Two F-15s were scrambled and in the air within minutes of the theft, flying at supersonic speeds from their Portland Air Force base to intercept the aircraft, said the North American Aerospace Defense Command, which oversees airspace protection in North America.
The jets were armed but did not fire on the aircraft, Air Force Capt. Cameron Hillier, a NORAD spokesman, told The Washington Post on Saturday. They attempted to divert the aircraft toward the Pacific Ocean while maintaining radio communication with controllers and Rich. The jets flew close enough to make visual contact, he said.
The incident fell under the ongoing mission of Noble Eagle, the air-defense mission launched after the 9/11 terrorist attacks, Hillier said. There have been 1,800 intercepts of nonmilitary aircraft since, according to NORAD’s statement.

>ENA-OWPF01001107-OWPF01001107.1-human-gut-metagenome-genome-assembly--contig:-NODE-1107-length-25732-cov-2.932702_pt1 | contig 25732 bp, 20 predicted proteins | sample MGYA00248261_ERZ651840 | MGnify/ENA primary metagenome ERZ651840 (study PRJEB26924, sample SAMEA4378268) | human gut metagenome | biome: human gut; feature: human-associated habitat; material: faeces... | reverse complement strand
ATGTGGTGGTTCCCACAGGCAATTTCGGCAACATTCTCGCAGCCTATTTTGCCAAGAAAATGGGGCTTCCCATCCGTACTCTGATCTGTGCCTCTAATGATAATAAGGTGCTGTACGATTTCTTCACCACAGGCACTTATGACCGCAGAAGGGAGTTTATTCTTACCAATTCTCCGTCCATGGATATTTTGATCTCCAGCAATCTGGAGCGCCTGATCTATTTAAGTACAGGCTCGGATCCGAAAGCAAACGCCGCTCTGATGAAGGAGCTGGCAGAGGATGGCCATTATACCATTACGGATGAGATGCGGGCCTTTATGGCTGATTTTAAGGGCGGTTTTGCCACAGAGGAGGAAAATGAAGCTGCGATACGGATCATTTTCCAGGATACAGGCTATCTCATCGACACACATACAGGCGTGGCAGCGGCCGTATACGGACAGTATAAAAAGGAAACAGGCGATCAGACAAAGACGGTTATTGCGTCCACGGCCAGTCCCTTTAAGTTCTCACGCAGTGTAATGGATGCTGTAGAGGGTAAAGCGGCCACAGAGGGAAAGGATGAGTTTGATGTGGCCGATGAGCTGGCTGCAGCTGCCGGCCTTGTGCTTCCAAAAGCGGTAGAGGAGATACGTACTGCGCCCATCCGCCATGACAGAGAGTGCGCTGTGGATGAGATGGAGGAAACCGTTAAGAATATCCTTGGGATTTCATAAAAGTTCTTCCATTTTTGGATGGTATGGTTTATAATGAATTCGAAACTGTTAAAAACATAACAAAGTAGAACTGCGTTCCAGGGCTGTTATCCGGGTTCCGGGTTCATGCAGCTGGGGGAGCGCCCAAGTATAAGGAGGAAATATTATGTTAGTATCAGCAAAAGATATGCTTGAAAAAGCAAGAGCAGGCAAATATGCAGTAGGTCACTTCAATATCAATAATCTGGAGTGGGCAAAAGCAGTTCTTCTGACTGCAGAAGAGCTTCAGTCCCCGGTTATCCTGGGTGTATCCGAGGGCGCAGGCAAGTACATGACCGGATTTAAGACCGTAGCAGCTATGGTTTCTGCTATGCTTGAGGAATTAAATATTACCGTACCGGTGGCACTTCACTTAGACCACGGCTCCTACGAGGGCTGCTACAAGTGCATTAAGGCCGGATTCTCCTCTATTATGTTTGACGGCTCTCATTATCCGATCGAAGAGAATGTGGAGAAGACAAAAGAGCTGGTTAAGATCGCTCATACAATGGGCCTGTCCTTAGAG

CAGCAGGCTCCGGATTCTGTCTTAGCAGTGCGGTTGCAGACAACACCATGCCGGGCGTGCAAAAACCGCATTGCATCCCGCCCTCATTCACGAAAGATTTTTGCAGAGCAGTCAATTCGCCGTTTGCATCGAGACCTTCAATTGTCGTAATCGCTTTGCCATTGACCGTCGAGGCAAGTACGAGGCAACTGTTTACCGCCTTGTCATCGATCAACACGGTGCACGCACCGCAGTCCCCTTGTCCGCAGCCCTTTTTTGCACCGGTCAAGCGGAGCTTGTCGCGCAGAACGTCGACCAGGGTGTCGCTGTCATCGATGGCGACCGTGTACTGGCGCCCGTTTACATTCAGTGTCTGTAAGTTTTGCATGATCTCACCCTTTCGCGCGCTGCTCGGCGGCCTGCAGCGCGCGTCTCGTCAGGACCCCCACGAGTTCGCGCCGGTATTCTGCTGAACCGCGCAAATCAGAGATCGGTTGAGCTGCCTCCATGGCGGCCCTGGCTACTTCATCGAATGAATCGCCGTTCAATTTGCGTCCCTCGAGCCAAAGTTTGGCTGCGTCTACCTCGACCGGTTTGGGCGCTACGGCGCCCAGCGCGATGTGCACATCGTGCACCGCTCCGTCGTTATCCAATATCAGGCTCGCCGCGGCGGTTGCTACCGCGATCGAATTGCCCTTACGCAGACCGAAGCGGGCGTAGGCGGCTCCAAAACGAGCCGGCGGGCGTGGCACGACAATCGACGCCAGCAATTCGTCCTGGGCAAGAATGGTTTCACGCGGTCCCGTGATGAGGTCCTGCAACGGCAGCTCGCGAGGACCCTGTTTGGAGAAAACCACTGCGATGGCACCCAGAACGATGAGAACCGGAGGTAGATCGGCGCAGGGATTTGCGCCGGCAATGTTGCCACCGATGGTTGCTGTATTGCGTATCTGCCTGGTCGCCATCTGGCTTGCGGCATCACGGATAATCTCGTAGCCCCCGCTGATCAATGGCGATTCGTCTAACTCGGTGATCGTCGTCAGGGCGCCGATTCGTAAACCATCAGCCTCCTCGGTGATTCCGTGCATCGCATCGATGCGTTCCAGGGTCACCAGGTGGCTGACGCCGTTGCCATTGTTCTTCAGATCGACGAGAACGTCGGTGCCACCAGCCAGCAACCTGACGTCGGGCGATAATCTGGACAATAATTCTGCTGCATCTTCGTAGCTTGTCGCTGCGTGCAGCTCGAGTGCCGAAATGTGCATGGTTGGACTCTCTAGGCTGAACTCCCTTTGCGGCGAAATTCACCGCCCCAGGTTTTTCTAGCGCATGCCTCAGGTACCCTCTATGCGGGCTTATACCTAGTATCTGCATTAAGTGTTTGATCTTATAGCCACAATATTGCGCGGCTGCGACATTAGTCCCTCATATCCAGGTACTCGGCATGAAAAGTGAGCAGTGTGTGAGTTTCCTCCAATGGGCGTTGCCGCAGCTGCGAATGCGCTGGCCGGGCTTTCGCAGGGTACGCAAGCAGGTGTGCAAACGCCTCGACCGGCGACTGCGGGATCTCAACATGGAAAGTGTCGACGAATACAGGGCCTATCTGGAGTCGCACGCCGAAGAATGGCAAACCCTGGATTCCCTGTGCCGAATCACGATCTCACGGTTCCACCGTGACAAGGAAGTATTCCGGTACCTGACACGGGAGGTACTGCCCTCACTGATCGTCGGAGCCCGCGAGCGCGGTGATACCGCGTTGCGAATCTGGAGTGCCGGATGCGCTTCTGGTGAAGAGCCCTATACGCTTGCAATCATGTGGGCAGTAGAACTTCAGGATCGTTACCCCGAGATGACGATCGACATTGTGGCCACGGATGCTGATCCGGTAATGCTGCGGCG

Communication between Rich and air traffic controllers revealed a conversation between authorities and Rich, who boisterously says he fueled the plane “to go check out the Olympics [mountains].”
Rich detailed his experience flying from video games and asked for the coordinates to the killer whale shepherding her dead calf through Washington coastal waters for nearly three weeks.
“You know, the mama orca with the baby. I want to go see that guy,” Rich explains, according to audio obtained by Canadian journalist Jimmy Thomson.
At one point, an air traffic controller advises he should land at the airfield of the nearby military base, Joint Base Lewis-McChord, the Times reported.
“Oh man,” Rich says, “Those guys will rough me up if I try and land there. I think I might mess something up there, too. I wouldn’t want to do that. They probably have antiaircraft.”
The air-traffic control says they don’t have those weapons.